Feeding and Swallowing Problems (Dysphagia)

Dysphagia means trouble with feeding and / or swallowing. Oral dysphagia refers to problems with using the mouth, lips and tongue to control food or liquid. Pharyngeal dysphagia refers to problems in the throat during swallowing.

Dysphagia may lead to aspiration (where food or liquid gets into the lungs).

Dysphagia can affect a person at any age − from infants to the elderly.

There are many disorders that may cause dysphagia. Any condition that weakens or damages the muscles or nerves used for feeding and swallowing may cause dysphagia. The following are some common disorders related to pediatric swallowing problems:

  • Heart or lung conditions
  • Gastroesophageal disorders, including reflux
  • Oral sensory or oral motor problems
  • Prematurity
  • Head and / or neck cancer
  • Cleft palate
  • Cerebral palsy
  • Stroke
  • Neuromuscular disease
  • Brain injury
  • Birth defects 
  • Unable to coordinate sucking, swallowing and breathing while bottle-feeding
  • Irritability related to feeding
  • Color change during or after feeding
  • Lengthy feeding times (greater than 30 minutes)
  • Coughing
  • Choking
  • Gagging
  • Trouble chewing
  • Congestion during or after feeding
  • Change of breathing rate with feeding
  • History of pneumonia
  • Sensation of food being stuck in the throat
  • Limited intake of food or liquids
  • Refusal of previously accepted food or liquids
  • Failure to gain weight
  • Evidence of food or liquid in a tracheotomy tube 

Dysphagia may result in inadequate airway protection during swallowing, causing food or liquid to get into the lungs (aspiration). Aspiration into the airway can cause frequent episodes of upper respiratory infections and pneumonia. A child with dysphagia often has anxiety with eating or drinking. The child may not be able to manage food or liquid well or accept an age-appropriate diet. Dehydration and malnutrition may occur if the feeding problem goes untreated. If the dysphagia is severe, another source of nutrition and hydration, such as a feeding tube, may be needed.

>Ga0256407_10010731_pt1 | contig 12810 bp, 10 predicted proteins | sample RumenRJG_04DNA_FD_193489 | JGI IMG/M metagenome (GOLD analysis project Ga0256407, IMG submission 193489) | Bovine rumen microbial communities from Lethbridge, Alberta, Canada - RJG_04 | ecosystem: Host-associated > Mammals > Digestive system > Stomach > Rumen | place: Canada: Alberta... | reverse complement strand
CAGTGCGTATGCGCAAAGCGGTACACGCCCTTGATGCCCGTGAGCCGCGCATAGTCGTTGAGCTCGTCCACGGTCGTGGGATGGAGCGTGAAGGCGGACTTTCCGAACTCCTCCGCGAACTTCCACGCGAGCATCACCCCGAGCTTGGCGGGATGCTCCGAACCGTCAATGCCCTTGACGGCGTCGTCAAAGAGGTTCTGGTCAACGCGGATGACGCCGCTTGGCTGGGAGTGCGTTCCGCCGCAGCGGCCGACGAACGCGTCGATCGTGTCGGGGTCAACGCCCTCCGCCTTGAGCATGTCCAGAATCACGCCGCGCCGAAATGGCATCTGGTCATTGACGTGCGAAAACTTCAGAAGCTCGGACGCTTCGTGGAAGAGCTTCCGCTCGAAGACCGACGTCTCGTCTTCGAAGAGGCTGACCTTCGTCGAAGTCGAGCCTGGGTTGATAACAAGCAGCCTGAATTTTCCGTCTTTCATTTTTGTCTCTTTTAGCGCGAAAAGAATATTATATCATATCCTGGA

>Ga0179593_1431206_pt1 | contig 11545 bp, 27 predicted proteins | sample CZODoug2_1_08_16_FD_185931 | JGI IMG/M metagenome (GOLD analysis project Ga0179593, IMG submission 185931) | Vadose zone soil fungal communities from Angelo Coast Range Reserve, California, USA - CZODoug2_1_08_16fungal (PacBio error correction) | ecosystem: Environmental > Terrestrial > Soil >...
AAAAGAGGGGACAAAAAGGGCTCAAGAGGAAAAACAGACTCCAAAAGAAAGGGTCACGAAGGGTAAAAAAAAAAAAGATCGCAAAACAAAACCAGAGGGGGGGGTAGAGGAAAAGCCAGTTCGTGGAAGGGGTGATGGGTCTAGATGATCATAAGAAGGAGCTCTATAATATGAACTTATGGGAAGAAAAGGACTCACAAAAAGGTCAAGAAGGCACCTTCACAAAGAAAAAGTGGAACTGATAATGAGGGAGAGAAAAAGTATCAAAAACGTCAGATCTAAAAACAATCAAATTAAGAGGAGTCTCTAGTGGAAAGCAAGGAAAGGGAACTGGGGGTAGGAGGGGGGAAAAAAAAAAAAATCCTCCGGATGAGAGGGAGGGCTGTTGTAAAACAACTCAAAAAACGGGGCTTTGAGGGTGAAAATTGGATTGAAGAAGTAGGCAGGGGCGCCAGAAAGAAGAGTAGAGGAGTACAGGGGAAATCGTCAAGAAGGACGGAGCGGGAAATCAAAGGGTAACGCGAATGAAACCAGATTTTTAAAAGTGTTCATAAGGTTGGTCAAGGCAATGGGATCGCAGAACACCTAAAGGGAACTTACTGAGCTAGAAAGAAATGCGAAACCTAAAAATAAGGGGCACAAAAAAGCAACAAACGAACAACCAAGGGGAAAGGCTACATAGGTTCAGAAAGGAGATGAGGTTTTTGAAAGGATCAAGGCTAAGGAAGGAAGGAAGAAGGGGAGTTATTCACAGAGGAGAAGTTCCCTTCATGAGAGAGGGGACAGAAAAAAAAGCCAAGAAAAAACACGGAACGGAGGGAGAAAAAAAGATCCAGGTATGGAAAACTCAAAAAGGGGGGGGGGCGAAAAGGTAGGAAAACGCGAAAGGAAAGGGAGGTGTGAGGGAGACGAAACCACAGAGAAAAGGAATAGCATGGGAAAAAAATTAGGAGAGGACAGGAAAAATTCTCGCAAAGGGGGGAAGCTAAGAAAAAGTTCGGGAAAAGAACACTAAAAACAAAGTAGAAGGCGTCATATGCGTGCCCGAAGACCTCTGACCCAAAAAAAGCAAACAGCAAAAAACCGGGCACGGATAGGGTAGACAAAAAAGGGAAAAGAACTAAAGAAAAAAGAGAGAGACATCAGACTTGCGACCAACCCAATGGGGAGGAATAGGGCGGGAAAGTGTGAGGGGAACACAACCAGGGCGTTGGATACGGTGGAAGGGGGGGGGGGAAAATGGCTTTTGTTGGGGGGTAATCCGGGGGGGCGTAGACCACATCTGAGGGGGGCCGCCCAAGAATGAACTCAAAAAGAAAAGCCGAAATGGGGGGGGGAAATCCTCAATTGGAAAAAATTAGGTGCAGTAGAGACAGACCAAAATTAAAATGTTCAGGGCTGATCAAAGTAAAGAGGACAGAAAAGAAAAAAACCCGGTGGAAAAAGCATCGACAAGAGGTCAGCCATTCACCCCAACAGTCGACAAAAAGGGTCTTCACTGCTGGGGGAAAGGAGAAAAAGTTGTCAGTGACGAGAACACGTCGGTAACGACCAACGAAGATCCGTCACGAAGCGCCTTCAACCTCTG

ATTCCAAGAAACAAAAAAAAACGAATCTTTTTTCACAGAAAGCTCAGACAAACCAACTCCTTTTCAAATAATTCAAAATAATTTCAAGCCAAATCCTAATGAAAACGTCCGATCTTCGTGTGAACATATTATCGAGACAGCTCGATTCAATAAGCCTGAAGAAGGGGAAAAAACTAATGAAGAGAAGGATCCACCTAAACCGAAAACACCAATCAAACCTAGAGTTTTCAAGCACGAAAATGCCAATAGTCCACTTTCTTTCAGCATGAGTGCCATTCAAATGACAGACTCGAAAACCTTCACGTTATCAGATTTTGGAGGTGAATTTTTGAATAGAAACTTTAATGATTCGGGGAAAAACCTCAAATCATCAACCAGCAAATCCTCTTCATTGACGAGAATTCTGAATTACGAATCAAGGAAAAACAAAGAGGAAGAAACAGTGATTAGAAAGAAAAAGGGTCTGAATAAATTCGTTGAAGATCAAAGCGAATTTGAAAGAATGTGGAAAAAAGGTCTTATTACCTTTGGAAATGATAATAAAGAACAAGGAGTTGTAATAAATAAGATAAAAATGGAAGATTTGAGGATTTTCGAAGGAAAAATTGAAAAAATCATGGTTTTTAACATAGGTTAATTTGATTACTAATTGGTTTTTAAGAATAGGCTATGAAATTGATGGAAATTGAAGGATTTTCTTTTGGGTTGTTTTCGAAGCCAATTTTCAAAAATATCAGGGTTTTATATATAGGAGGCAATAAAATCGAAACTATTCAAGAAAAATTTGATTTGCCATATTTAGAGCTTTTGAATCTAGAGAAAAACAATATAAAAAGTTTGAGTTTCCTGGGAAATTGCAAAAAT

Treatment for dysphagia is based on the nature and severity of the child's swallowing problem. The speech-language pathologist will help with the evaluation of the dysphagia, and may suggest and provide therapy to:

  • Enhance strength, range of motion, and coordination of the lips, tongue, cheek, and jaw muscles
  • Decrease oral aversion to foods and liquids
  • Decrease behavioral resistance to feeding
  • Decrease the risk for aspiration

The speech-language pathologist may also suggest the following after talking with the child’s medical team:

  • A change in food textures or in the thickness of liquids
  • A change in the feeding equipment, such as the nipple, bottle, cup or utensils
  • Strategies to help with drinking and eating

This information is not intended to replace the need for specialized care.

If your child has a feeding or swallowing problem, talk with your primary care physician. Depending on the severity of the problem, the child may be referred to a physician that specializes in feeding problems, a speech-language pathologist, an occupational therapist, a registered dietitian, or a lactation consultant.

A speech-language pathologist can perform a clinical oral-motor and feeding evaluation to find the problem and see if there is a need for treatment or further assessment.

A VSS (video fluoroscopic swallowing study), also known as a modified barium swallow, may be suggested. A VSS is done by a speech-language pathologist and a radiologist. An X-ray video is taken of the child’s throat while he or she is eating and drinking. The examiners evaluate the safety and efficiency of swallow. They can also detect aspiration and other problems with swallowing function. Techniques to modify the way the child swallows can be introduced to see what may help with swallowing issues.

A FEES (fiberoptic endoscopic evaluation of the swallow) study may also be suggested. This study is done with an ear, nose and throat (ENT) doctor and a speech-language pathologist. In involves putting a small tube (scope) through the child’s nose to the back of the throat so that the structures and muscle function can be watched directly during swallowing. This study allows observation of the child’s ability to protect the airway from secretions, liquids and solids during swallowing. 

  • Implement various exercises, activities and recommendations given by the speech pathologist.
  • Include the child in family mealtime and keep the experience positive. 

For more information, contact the Division of Speech Pathology, 513-636-4341


Last Updated 04/2013